Neural Oscillations and Functional Significances for Prioritizing Dual-Task Walking in Parkinson's Disease

Cheng Ya Huang, Yu An Chen, Ruey Meei Wu, Ing Shiou Hwang

研究成果: Article同行評審

摘要

Background: Task prioritization involves allocating brain resources in a dual-task scenario, but the mechanistic details of how prioritization strategies affect dual-task walking performance for Parkinson's disease (PD) are little understood. Objective: We investigated the performance benefits and corresponding neural signatures for people with PD during dual-task walking, using gait-prioritization (GP) and manual-prioritization (MP) strategies. Methods: Participants (N = 34) were asked to hold two inter-locking rings while walking and to prioritize either taking big steps (GP strategy) or separating the two rings (MP strategy). Gait parameters and ring-touch time were measured, and scalp electroencephalograph was performed. Results: Compared with the MP strategy, the GP strategy yielded faster walking speed and longer step length, whereas ring-touch time did not significantly differ between the two strategies. The MP strategy led to higher alpha (8-12 Hz) power in the posterior cortex and beta (13-35 Hz) power in the left frontal-temporal area, but the GP strategy was associated with stronger network connectivity in the beta band. Changes in walking speed and step length because of prioritization negatively correlated with changes in alpha power. Prioritization-related changes in ring-touch time correlated negatively with changes in beta power but positively with changes in beta network connectivity. Conclusions: A GP strategy in dual-task walking for PD can enhance walking speed and step length without compromising performance in a secondary manual task. This strategy augments attentional focus and facilitates compensatory reinforcement of inter-regional information exchange.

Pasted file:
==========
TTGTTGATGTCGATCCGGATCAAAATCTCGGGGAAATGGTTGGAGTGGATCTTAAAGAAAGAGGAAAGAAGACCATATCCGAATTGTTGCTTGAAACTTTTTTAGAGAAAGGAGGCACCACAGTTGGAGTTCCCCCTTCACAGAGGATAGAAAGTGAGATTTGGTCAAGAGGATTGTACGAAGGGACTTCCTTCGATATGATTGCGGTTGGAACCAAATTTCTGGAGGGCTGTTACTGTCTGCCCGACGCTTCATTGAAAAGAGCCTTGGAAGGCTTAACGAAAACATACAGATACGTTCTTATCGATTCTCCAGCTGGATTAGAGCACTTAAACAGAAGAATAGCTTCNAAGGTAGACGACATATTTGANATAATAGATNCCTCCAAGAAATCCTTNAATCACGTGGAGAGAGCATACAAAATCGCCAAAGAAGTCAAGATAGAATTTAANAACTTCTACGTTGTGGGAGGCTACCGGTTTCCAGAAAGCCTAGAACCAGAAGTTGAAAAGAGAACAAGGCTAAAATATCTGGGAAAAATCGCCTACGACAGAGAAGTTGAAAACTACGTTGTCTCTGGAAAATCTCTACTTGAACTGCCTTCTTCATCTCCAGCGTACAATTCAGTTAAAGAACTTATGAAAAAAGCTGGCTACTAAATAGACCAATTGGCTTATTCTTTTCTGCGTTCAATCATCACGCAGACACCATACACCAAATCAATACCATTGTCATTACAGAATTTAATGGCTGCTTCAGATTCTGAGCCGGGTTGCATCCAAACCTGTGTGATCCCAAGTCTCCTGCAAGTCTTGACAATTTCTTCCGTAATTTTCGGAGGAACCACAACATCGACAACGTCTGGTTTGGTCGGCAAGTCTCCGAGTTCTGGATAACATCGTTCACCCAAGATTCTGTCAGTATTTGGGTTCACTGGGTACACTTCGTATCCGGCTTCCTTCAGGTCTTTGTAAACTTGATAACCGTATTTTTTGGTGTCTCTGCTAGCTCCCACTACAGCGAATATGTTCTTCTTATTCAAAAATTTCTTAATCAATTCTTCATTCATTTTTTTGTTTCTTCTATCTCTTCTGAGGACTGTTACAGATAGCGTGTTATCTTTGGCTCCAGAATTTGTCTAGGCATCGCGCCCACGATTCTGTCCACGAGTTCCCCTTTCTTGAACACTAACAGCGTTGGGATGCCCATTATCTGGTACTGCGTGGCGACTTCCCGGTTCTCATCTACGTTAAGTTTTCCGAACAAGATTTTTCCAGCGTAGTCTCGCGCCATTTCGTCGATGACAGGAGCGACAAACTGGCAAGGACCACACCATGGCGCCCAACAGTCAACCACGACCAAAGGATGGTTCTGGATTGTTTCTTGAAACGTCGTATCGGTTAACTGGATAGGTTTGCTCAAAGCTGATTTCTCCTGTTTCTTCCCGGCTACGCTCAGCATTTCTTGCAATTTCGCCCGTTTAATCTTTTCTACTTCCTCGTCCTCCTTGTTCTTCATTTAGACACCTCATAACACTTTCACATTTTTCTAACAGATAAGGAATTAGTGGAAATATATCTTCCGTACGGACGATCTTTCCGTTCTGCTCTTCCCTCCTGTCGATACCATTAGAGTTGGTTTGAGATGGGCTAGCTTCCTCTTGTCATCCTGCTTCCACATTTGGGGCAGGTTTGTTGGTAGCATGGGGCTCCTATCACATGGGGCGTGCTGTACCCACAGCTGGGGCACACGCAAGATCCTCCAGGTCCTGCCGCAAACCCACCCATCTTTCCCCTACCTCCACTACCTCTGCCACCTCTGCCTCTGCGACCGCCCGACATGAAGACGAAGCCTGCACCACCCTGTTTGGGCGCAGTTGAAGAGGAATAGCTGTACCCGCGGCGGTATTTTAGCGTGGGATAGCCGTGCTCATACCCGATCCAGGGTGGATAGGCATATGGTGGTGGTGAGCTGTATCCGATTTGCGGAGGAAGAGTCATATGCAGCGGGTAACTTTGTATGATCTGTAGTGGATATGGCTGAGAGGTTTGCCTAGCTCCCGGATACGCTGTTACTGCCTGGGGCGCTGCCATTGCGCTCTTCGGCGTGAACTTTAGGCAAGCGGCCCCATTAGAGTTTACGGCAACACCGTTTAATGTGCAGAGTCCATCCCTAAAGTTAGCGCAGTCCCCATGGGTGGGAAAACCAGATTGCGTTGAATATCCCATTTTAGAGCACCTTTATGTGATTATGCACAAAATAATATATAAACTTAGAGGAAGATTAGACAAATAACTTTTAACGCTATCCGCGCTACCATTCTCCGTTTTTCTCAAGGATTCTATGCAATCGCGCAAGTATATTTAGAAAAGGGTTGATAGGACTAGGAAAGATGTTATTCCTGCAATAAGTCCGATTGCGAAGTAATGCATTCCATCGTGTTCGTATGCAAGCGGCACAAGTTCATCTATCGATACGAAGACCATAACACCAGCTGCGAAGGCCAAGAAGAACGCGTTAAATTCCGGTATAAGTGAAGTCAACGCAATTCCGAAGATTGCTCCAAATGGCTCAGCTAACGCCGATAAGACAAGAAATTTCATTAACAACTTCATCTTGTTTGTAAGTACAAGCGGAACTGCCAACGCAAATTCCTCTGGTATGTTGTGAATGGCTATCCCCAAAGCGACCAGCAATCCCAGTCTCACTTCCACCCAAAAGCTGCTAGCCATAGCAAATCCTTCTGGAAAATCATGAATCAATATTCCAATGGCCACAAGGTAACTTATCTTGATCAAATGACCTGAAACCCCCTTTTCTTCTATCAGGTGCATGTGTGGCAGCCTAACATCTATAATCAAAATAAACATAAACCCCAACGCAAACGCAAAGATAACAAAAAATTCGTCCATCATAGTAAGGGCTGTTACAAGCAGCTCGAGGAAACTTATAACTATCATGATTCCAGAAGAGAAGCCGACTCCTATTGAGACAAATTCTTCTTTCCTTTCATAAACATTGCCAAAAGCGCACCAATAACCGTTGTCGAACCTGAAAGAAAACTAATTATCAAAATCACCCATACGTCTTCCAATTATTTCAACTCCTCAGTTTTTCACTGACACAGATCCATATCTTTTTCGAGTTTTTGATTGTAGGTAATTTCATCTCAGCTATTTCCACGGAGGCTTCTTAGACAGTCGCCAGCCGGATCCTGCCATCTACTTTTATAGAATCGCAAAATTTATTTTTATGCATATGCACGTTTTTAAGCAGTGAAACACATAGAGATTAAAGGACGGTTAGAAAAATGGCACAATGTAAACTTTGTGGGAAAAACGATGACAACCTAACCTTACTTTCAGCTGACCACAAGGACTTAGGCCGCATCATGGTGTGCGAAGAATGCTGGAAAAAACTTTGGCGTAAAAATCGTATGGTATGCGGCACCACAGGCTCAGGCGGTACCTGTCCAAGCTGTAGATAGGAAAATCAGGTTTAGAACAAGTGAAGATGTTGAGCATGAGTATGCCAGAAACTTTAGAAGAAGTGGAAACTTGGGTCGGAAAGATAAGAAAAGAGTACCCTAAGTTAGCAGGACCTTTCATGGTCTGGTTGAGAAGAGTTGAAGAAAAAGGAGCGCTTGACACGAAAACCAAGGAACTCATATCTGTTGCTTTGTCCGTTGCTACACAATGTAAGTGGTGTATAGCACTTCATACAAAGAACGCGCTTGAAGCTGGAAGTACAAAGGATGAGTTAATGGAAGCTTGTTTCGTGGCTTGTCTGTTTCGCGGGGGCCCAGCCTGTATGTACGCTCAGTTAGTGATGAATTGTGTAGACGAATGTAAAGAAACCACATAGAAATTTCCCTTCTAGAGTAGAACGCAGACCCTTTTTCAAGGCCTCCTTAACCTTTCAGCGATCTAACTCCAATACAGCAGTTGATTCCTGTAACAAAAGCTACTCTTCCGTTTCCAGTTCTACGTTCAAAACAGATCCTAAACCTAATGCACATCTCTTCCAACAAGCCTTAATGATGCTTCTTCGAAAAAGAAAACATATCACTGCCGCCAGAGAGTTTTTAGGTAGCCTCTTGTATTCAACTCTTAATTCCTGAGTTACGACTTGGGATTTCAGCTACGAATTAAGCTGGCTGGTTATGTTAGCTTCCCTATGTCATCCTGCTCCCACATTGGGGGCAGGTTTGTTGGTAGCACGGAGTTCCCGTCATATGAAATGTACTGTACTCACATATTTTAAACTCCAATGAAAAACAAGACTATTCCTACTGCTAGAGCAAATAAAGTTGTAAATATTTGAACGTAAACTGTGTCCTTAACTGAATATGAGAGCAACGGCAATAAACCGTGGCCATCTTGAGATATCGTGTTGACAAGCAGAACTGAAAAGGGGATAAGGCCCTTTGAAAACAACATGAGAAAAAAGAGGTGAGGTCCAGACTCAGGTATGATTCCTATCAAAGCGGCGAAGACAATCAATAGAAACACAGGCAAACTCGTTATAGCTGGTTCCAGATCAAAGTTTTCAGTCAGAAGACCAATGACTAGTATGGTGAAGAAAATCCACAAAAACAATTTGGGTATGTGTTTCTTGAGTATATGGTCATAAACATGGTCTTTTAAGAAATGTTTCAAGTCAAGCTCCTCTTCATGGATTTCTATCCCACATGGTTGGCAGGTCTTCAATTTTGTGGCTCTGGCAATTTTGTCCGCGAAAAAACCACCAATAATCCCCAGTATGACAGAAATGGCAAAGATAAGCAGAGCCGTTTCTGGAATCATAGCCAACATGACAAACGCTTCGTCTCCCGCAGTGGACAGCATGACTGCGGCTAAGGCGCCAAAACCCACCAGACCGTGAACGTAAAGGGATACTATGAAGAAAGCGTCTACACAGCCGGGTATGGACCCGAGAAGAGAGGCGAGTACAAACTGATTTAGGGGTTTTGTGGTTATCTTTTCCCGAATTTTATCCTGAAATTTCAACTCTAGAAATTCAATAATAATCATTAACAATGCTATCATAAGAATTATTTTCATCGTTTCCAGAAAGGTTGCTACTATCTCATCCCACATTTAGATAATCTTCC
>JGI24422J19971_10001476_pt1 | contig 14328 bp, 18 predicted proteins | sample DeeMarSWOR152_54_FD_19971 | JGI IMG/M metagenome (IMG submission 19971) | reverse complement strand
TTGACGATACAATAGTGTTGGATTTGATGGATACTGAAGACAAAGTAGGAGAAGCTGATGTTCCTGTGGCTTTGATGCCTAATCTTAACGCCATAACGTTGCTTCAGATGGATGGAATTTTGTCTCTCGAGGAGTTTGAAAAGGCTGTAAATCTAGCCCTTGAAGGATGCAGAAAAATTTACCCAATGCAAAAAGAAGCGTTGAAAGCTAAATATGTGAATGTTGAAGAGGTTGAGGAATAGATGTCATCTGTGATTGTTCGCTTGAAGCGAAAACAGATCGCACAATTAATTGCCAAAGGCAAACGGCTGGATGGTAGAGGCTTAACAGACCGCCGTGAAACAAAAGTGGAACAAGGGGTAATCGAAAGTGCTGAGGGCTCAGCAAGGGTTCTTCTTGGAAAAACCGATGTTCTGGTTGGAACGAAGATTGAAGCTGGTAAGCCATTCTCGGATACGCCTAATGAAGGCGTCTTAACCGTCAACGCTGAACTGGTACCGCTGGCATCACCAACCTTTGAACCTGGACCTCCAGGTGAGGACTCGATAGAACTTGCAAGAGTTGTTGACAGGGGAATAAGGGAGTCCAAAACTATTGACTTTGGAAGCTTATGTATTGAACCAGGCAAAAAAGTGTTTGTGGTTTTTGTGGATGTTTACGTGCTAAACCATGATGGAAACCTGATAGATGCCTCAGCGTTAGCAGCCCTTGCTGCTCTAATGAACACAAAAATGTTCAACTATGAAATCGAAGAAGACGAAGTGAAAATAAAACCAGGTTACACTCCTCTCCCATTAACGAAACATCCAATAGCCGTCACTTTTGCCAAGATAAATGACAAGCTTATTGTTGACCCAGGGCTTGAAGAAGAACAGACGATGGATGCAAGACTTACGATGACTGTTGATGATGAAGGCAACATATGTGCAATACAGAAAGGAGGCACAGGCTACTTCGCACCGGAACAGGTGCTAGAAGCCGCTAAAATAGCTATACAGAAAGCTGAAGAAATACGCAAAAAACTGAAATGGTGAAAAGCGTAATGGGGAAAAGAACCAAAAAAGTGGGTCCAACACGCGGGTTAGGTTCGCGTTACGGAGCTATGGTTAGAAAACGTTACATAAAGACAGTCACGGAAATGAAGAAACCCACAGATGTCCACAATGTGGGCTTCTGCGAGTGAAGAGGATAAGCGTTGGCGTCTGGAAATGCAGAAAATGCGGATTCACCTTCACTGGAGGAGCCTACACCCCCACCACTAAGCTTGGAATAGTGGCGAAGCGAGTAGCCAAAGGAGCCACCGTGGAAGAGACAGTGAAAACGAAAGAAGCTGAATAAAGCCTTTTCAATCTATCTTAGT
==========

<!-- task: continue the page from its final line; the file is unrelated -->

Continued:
原文English
頁(從 - 到)283-296
頁數14
期刊Journal of Parkinson's Disease
14
發行號2
DOIs
出版狀態Published - 2024 3月 5

All Science Journal Classification (ASJC) codes

  • 神經病學(臨床)
  • 細胞與分子神經科學

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